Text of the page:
I rode the Pique over the dry, rocky and dusty trails of Sedona, Arizona, and while it was a great introduction to the capabilities of the bike, I’m keen to take this bike out on familiar trails for longer rides to really get to grips with what it can do and how it performs. In the meantime, here are my initial impressions.
Top whack parts
As you’d expect from a bike that sits at the top of its range, the Pique has some pretty shiny componentry adorning the advanced-grade carbon composite frame with aluminium rear triangle. The RockShox RS1 Solo Air forks with 120mm of travel are paired with a RockShox Deluxe RT3 with Trunnion mount, SRAM XX1 Eagle groupset and SRAM Level Ultimate brakes.
Liv shares the Maestro suspension linkage platform with brother-brand Giant. It’s a well established platform that’s known for providing good traction and impact absorption, with isolation from pedalling forces inherently in the system. On top of that, the new Trunnion mounted shock — which attaches directly to the shock body rather than a fixture at one end — provides a bigger volume shock in a smaller space within the frame. A larger shock volume means it can be run at a lower pressure, which gives greater small bump sensitivity. So in practice it was a suspension system that happily soaked up the uneven terrain on the red, rock-strewn trails of Sedona.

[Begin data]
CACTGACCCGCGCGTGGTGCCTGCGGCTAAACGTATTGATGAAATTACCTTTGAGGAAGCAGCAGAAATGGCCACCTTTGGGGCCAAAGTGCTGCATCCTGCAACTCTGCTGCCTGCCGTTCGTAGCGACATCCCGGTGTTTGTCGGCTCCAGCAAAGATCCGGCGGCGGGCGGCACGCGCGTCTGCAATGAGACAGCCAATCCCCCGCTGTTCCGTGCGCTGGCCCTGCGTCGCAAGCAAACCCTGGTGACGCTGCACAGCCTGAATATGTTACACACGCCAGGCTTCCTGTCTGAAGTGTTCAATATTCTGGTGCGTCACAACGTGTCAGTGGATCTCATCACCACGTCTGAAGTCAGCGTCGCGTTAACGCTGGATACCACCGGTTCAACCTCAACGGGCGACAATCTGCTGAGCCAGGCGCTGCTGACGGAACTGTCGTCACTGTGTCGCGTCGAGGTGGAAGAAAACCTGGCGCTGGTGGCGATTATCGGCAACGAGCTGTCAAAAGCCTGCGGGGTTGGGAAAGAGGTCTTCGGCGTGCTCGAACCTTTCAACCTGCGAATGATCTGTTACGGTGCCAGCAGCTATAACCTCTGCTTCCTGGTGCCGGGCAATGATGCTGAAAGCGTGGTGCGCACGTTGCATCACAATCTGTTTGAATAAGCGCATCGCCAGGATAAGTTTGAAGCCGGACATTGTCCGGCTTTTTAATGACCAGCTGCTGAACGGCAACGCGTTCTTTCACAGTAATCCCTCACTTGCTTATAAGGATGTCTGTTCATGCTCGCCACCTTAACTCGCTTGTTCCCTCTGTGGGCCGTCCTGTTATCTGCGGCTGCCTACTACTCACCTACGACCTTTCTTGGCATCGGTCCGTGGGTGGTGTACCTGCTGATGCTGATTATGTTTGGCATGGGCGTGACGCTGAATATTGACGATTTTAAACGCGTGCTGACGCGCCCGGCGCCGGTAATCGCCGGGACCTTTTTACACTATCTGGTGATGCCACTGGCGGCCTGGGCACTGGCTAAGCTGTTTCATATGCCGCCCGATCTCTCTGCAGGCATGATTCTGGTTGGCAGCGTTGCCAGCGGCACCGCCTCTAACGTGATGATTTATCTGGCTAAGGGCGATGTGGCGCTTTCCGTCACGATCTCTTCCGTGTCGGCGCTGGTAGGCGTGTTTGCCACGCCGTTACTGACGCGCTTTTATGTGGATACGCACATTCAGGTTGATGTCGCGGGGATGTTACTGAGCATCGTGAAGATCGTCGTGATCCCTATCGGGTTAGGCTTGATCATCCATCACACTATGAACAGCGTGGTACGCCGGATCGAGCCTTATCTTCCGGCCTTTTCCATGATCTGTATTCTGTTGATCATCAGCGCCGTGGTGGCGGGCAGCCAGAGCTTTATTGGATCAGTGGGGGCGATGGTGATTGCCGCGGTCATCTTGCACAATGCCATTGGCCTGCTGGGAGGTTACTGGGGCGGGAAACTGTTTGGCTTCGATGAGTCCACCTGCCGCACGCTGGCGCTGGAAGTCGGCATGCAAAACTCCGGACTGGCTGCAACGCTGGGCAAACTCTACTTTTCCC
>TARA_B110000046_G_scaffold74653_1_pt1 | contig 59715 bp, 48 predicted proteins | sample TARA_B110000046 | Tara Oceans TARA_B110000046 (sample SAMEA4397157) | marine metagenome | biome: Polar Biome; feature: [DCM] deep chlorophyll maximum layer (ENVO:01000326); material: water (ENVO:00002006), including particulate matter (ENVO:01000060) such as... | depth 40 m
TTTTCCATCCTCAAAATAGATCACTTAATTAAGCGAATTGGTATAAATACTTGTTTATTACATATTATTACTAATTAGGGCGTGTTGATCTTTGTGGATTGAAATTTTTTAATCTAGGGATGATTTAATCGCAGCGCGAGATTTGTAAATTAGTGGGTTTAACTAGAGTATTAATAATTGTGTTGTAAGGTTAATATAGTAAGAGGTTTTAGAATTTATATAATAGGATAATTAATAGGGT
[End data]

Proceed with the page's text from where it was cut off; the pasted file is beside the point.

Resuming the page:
I found the RS 1 forks too stiff for my liking after the initial recommended set up, but a little trailside fettling with the pressure and rebound brought them to an acceptable level of performance for the combination of rocky climbs and loose sand and gravel. BikeRadar didn’t rate them highly as individual components, and based on the initial ride I can’t say either way whether I agree or disagree with that verdict, however I will say that the overall ride didn’t seem to be adversely affected by their inclusion. I’ll reserve judgement until I’ve spent more time on the bike and them.